Isoniazid inhibits and kills Mycobacterium tuberculosis, has good biofilm penetration, and is classified as the antagonist of choice because of its efficacy, low toxicity, low cost, and ease of oral administration. Isoniazid was also the first antidepressant but was withdrawn from the market because of strong hepatotoxicity Isoniazid is highly selective for Mycobacterium tuberculosis and has a strong antibacterial effect. Concentrations of 0.025~0.05 mg/L in test tubes can inhibit bacteria, and the higher concentration of 10 mg/L has a bactericidal effect on bacteria in the reproductive phase. For resting Mycobacterium tuberculosis, increasing the concentration of the drug or extending the contact time also has a bactericidal effect. It has the same killing effect on Mycobacterium tuberculosis inside and outside the cell. Isoniazid alone is susceptible to drug resistance. Combining the drugs can delay the development of resistance and enhance efficacy. There is no cross-resistance between isoniazid and other anti-tuberculosis drugs. Isoniazid is clinically the drug of choice for the treatment of tuberculosis and is indicated for various types of tuberculosis, such as pulmonary, lymphatic, bone, renal and intestinal tuberculosis, tuberculous meningitis, pleurisy, and peritonitis. To prevent and alleviate the development of drug resistance, it should be used in combination with other first-line anti-tuberculosis drugs.

What are the uses of phenelzine sulfate?

Phenelzine sulfate is an organic compound, a monoamine oxidase inhibitor (MAOI) with the chemical formula C8H14N2O4S. It is mainly used clinically to treat depression and relieve angina pectoris.

The structural formula of phenelzine sulfate (Figure 2)

Phenelzine sulfate for the treatment of depression, especially reactive depression. Phenelzine sulfate for the treatment of phobias and depressive neurosis Phenelzine sulfate is used for the treatment of episodic sleeping sickness and the relief of angina pectoris.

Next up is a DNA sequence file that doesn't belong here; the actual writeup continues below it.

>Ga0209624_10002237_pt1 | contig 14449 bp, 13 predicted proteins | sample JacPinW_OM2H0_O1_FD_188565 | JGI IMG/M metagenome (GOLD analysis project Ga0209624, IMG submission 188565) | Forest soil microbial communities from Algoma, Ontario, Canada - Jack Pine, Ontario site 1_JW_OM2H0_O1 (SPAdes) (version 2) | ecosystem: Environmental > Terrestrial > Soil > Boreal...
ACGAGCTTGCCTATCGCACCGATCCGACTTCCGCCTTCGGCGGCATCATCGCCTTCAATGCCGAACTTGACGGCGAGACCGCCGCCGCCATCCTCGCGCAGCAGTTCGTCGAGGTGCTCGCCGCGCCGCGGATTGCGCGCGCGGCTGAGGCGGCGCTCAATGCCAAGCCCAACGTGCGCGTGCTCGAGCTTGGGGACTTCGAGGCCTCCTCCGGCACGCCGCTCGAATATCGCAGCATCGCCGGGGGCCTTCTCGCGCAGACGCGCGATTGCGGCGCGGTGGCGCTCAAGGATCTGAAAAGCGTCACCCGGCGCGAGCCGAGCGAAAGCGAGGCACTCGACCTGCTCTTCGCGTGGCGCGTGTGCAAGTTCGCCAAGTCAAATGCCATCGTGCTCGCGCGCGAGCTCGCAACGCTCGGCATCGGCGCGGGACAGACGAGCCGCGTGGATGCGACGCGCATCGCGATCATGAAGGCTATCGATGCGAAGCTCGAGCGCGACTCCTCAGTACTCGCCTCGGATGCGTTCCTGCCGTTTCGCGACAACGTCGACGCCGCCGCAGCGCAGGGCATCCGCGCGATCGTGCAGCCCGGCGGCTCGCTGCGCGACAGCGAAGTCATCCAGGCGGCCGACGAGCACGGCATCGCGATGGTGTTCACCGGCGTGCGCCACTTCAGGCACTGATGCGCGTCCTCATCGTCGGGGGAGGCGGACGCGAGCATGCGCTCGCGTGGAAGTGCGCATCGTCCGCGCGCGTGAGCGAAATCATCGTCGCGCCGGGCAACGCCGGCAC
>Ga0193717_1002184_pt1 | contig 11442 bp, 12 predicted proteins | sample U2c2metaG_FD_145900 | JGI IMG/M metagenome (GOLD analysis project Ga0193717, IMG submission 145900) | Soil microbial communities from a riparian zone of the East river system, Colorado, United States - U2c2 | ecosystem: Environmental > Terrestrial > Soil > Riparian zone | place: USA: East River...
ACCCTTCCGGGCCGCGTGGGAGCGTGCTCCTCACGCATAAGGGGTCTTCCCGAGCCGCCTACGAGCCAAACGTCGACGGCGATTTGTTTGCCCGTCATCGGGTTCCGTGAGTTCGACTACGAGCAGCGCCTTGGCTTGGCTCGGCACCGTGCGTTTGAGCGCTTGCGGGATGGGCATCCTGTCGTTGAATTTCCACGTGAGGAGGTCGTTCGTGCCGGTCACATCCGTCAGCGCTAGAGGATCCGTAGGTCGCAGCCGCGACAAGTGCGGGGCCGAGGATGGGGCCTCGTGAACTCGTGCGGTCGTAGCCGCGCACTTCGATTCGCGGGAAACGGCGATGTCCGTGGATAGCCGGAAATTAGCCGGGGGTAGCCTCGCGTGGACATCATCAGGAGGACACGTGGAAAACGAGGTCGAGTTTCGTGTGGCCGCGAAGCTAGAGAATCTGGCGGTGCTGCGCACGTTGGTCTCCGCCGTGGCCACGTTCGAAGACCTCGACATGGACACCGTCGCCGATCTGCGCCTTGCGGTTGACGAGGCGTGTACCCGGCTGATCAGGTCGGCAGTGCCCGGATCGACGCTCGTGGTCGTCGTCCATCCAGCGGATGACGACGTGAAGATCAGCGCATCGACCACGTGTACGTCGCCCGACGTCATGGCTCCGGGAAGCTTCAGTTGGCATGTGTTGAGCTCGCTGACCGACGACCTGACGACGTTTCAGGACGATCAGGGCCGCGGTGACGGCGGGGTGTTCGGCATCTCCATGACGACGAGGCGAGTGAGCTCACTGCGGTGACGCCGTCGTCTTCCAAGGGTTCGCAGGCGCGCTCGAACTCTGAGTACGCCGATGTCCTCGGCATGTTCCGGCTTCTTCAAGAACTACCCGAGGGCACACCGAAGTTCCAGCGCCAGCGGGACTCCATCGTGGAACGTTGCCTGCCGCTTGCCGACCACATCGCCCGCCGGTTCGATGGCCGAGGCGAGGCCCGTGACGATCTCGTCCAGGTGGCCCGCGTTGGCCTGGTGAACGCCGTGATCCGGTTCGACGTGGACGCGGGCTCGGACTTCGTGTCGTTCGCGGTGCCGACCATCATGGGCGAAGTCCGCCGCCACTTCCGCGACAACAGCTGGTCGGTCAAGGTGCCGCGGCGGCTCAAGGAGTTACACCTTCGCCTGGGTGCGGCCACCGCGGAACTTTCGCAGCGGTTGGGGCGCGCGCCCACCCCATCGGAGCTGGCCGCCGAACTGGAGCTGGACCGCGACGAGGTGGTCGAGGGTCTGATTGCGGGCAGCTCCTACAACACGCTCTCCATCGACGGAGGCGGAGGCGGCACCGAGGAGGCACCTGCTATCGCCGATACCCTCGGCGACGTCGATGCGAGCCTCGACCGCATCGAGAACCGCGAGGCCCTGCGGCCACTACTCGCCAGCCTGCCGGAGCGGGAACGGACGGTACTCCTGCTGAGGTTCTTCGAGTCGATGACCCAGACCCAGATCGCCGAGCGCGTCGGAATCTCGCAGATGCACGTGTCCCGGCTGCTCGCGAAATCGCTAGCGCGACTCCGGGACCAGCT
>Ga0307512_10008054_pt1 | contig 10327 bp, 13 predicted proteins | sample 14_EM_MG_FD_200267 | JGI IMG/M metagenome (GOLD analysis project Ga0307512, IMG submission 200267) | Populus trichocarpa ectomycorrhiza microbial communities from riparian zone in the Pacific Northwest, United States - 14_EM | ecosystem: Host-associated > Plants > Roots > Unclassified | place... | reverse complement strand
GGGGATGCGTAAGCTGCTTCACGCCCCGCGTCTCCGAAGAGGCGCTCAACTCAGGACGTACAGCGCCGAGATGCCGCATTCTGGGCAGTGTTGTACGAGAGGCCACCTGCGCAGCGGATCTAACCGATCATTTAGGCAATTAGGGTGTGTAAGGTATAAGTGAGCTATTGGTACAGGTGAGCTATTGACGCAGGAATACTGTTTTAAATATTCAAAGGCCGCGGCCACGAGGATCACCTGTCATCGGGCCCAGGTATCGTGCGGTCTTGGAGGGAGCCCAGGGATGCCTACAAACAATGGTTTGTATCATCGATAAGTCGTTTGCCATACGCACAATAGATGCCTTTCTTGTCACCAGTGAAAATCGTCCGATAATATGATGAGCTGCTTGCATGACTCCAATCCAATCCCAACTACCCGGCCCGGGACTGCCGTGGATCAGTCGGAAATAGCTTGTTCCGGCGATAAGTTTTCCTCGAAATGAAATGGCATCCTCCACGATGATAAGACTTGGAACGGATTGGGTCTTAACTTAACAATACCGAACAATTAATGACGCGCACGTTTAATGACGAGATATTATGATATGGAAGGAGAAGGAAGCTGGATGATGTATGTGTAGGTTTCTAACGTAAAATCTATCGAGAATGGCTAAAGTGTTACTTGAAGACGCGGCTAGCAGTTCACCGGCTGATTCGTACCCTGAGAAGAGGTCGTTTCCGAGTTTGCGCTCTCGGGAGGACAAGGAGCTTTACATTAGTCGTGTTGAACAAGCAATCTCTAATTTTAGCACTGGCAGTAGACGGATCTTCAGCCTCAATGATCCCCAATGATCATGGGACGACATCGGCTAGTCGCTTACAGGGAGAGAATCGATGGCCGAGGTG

What are the uses of isocarbohydrazide?

Isocarbohydrazide is a non-selective, irreversible inhibitor of monoamine oxidase with an IC50 value of 4.8 μM measured in rat brains and a chemical formula of C12H13N3O2.

The structural formula of isocarbohydrazide (Figure 3)

Isocarbohydrazide acts as a monoamine oxidase inhibitor class of antidepressants. It produces irreversible binding with monoamine oxidase A and B in the brain and affects the metabolism of monoamine neurotransmitters. The inhibition of monoamine oxidase increases the content of monoamines (mainly norepinephrine and 5-hydroxytryptamine) in the central nervous system and exerts an antidepressant effect. Isocarbohydrazide is mainly used in patients with depression in which tricyclic antidepressants are ineffective. It is effective in depression with symptoms of anxiety and hypochondriasis.

What are the uses of isoproterenol?

Isoprostanolide is an antidepressant drug introduced in the 1950s. Isoproterenol was originally an anti-tuberculosis drug, so it acts as a central stimulant for hyperactivity, talkativeness, insomnia, and euphoria. It was first used with success in 1957 to treat depressed patients. Animal experiments demonstrated that isoproterenol reversed the hyperkinetic and apathetic effects caused by reserpine and increased brain monoamine levels in depressed patients. The central excitatory and antidepressant effects of isoproterenol are due to a decrease in the degradation of monoamines due to the inhibition of monoamine oxidase in the brain, increasing synaptic gap nonreceptor levels.

The structural formula of isopropyl hydrazine (Figure 4)


Monoamine oxidase inhibitors, an older antidepressant, have also been used quite effectively in depression. Then, the next step will be to realize how to achieve the new use of the old drug of monoamine oxidase inhibitor to maximize its efficacy to benefit.